A few notes on Andrew Dominik’s Blonde: Let’s be frank. Do we really need another retelling of the Marilyn Monroe story? Might as well say: Let’s take another look at Elvis Presley. Or Andy Warhol? Judy Garland? James Brown? Jim Morrison? Hank Williams? Alfred Hitchcock?
Of course, Monroe’s name always comes up first because she, alongside Presley, is arguably the most famous American pop-culture icon of the 20th century. But really, is there anyone even remotely interested in learning the details of Norma Jeane Mortensen’s life and career who doesn’t already know it pretty much by heart at this stage?
That’s what filmmaker Dominik, and the rest of us, are up against with Blonde. The problem is how to come up with a new package, a fresh way of explaining MM’s stranglehold on the American subconscious. Writer-director Dominik—in a fictionalized adaptation based on Joyce Carol Oates’ 2000 novel—solves most, but not all, of the obvious problems with a heavy handful of style.
Monroe is the all-time champ of “troubled” showbiz celebrities. Dominik parades her troubles across the screen with enough “disjointed, distorted, hallucinatory” glee (those are author Oates’ words) to satisfy the most ghoulish film fanatic. Little Norma Jeane’s mother, a vindictive, alcoholic harpy brilliantly portrayed by Julianne Nicholson, dominates the early going, which features a terrifying fire-in-the-hills sequence.
Nothing bothers Norma Jeane more than the specter of her mustachioed missing father, leering down from a framed, smudged photo on the wall. Young actor Lily Fisher is also sadly memorable as the poor kid herself. The most disturbing thing we find out about Norma/Marilyn is her daddy complex, a curse that revisits her constantly, in many different guises, in her 36 years on earth.
The action zips from Monroe’s nightmarish childhood to her sex-symbol starlet period, a trail of tears (too many to count) punctuated by various degrees of rape. We would have been gratified to see the adolescent Norma falling in love with someone her own age and discovering her own sexuality in a relaxed environment, but that’ll never happen.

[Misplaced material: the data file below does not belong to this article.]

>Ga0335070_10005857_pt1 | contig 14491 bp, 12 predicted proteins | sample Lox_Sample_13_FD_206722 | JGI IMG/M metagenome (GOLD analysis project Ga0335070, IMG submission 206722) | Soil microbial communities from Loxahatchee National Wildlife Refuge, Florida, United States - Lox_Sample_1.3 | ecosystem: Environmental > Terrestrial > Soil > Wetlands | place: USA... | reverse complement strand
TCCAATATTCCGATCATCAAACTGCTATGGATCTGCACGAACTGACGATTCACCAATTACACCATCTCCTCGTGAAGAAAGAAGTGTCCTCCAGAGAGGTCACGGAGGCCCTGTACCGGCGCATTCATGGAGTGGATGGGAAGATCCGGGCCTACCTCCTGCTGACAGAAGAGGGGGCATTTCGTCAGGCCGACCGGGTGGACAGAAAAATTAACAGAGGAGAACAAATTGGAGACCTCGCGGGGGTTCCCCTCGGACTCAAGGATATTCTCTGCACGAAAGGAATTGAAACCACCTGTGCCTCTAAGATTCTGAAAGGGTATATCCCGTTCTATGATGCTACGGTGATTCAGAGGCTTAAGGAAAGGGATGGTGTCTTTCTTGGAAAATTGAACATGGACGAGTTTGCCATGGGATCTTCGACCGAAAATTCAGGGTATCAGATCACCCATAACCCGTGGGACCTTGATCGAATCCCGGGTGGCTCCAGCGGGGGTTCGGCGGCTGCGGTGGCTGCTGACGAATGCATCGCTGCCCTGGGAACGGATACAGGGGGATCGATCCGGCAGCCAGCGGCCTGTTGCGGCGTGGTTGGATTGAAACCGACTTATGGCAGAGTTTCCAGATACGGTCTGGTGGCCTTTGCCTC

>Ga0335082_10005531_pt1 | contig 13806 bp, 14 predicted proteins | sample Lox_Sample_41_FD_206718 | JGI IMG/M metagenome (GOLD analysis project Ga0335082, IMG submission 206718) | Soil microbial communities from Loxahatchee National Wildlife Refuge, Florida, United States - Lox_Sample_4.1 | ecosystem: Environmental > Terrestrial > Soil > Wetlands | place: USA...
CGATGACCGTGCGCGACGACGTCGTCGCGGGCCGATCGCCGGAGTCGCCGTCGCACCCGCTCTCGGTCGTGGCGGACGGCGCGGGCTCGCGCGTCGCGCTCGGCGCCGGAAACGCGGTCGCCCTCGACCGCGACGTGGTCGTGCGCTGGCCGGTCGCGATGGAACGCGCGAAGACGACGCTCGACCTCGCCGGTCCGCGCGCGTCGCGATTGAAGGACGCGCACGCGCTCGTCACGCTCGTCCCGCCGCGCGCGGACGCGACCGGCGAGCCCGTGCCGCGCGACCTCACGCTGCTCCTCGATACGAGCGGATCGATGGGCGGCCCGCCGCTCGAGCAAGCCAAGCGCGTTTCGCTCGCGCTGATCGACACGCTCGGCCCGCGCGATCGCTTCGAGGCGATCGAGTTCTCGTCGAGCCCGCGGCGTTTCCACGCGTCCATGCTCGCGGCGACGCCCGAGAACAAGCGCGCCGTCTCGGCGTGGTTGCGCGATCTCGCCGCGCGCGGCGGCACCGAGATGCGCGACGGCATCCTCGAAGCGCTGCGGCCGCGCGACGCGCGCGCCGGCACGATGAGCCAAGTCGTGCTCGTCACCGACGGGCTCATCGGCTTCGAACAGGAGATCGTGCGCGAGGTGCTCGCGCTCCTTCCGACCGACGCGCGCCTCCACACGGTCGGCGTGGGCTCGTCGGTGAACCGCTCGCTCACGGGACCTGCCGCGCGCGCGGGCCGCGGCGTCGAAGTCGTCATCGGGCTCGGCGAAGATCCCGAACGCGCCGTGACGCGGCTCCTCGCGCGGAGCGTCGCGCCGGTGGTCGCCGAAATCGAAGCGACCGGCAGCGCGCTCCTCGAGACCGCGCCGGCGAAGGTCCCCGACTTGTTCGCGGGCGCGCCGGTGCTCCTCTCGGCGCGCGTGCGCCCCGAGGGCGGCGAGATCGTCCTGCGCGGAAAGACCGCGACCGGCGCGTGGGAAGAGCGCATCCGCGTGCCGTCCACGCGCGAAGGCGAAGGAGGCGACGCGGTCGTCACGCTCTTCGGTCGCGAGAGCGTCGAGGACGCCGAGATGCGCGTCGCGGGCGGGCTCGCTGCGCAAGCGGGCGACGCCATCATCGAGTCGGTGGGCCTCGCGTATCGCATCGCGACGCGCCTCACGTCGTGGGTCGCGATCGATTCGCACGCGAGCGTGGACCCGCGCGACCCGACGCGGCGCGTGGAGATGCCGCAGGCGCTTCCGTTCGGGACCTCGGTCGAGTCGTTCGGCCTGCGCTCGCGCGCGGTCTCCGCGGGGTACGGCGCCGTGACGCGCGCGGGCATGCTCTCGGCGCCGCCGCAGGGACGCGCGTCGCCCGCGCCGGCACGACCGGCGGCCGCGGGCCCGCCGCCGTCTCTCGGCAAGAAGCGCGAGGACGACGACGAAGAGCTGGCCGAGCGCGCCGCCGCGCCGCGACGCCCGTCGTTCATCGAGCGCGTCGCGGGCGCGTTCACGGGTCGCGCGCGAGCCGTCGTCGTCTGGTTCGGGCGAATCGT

Through it all, Armas is certifiably gorgeous and her impersonation is spotless. Meanwhile Monroe’s tormentors, notably a pair of Hollywood vultures (Evan Williams, Xavier Samuel), are almost as loathsome as another latter-day sugar daddy, The President (Caspar Phillipson), a JFK-like barbarian who gets hurry-up blow jobs while a Secret Service goon watches.
Life as a world-famous sexual plaything is unbearable. Everyone knows that and yet everyone idolizes Monroe, from the Italian-American housewives in the kitchen of The Ex-Athlete (Bobby Cannavale, channeling Joe DiMaggio) to the crowd of ugly, contorted male faces howling for more skin during the frantic Seven Year Itch subway grate wind-up-the-skirt scene.
Her husband, The Ex-Athlete, disapproves of letting strangers ogle his wife’s private parts, and batters her for not leading “a decent life.” It’s plainly horrible being MM, but Dominik seems content to let it go at that.
One lover who seems to understand Monroe is The Playwright, aka Arthur Miller (Adrien Brody), who like everyone else is astounded that this “dumb blonde” has actually read and analyzed Chekhov—nevertheless he believes in her, despite her inadequacy jitters and pills. As if to console us for witnessing such distress, the music score by Nick Cave and Warren Ellis is absolutely gorgeous, to go along with Chayse Irvin’s cinematography.
Dominik can’t seem to reconcile MM’s effervescent screen personality with her miserable emotional state. That’s the price we pay for following her around. Peace of mind avoids her like the plague.
She exclaims she never wanted to be an actor—unlike The Playwright, we don’t quite believe her. We grow frustrated with the discrepancies.
Blonde is part of the reason why some people distrust movies. Real life never quite measures up to the dream, especially when the dream is wrapped up in the story of the sexiest, most irresistible star of them all. Blame Daddy.